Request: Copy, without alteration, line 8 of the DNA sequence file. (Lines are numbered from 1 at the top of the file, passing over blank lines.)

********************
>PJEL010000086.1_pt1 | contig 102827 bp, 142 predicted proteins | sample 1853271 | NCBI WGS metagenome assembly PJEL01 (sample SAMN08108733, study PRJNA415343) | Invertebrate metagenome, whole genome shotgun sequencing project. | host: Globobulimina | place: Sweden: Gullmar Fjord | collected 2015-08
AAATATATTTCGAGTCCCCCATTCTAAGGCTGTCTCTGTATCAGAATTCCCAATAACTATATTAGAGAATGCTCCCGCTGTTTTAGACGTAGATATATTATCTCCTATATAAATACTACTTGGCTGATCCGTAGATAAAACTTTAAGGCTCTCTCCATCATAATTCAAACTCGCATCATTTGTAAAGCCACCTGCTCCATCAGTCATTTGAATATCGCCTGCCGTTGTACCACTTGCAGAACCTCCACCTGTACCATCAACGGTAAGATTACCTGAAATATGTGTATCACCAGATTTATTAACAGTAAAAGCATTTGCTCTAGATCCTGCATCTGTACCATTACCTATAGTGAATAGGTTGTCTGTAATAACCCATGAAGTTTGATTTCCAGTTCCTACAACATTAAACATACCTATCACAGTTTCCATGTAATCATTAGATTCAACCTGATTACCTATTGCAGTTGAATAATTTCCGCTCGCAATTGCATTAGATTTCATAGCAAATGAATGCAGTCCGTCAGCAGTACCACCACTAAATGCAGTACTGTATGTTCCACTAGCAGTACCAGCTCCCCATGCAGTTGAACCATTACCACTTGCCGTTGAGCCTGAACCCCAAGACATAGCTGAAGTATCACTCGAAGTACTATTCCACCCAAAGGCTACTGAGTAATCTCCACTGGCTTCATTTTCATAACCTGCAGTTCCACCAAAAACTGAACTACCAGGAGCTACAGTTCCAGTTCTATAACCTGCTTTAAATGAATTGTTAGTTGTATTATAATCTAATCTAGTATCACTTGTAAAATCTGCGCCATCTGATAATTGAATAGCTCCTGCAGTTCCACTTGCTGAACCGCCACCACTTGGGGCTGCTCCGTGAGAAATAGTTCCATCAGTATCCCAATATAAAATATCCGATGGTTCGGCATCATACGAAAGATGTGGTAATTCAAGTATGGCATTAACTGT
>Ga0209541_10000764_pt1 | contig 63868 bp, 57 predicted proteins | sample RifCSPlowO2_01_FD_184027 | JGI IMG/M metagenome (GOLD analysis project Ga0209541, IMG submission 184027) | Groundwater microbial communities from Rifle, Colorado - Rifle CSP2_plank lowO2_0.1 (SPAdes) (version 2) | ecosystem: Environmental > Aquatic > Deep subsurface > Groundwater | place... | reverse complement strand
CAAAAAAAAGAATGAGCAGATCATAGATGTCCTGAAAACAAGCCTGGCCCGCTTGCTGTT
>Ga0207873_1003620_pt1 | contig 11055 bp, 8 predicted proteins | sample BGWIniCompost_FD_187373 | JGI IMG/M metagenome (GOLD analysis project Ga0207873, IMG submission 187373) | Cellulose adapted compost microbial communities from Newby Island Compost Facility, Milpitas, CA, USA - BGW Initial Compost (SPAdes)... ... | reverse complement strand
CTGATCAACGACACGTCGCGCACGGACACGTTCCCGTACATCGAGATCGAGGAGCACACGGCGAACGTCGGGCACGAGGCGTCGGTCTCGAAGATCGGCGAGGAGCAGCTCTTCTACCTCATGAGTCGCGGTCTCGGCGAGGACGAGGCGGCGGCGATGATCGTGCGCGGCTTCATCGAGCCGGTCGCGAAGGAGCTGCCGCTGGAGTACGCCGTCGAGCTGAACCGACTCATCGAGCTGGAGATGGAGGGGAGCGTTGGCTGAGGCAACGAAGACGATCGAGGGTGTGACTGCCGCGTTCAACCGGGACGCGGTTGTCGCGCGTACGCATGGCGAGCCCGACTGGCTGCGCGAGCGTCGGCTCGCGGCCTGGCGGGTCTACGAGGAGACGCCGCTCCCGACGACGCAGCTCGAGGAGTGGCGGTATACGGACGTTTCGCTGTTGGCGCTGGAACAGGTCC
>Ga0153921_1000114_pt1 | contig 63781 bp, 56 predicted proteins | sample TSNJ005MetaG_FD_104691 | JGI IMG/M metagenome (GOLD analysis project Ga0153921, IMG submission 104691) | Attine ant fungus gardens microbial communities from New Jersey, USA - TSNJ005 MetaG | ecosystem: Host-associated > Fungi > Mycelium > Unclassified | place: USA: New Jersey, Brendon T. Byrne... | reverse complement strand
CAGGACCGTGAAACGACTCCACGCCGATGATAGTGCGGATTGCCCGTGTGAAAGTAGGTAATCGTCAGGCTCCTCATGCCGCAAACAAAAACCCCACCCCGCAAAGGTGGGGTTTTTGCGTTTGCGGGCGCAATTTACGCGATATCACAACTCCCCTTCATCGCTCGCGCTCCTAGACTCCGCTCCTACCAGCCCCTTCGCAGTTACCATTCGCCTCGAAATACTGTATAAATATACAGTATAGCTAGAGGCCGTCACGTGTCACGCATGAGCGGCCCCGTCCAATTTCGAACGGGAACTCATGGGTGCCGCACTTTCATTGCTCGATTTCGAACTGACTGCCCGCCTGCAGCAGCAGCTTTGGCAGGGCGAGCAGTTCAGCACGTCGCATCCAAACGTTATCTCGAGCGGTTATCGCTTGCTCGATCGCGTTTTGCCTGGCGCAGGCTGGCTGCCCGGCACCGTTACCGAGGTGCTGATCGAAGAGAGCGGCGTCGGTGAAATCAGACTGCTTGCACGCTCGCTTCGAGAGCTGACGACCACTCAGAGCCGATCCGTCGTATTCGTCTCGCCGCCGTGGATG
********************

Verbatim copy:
CAGGACCGTGAAACGACTCCACGCCGATGATAGTGCGGATTGCCCGTGTGAAAGTAGGTAATCGTCAGGCTCCTCATGCCGCAAACAAAAACCCCACCCCGCAAAGGTGGGGTTTTTGCGTTTGCGGGCGCAATTTACGCGATATCACAACTCCCCTTCATCGCTCGCGCTCCTAGACTCCGCTCCTACCAGCCCCTTCGCAGTTACCATTCGCCTCGAAATACTGTATAAATATACAGTATAGCTAGAGGCCGTCACGTGTCACGCATGAGCGGCCCCGTCCAATTTCGAACGGGAACTCATGGGTGCCGCACTTTCATTGCTCGATTTCGAACTGACTGCCCGCCTGCAGCAGCAGCTTTGGCAGGGCGAGCAGTTCAGCACGTCGCATCCAAACGTTATCTCGAGCGGTTATCGCTTGCTCGATCGCGTTTTGCCTGGCGCAGGCTGGCTGCCCGGCACCGTTACCGAGGTGCTGATCGAAGAGAGCGGCGTCGGTGAAATCAGACTGCTTGCACGCTCGCTTCGAGAGCTGACGACCACTCAGAGCCGATCCGTCGTATTCGTCTCGCCGCCGTGGATG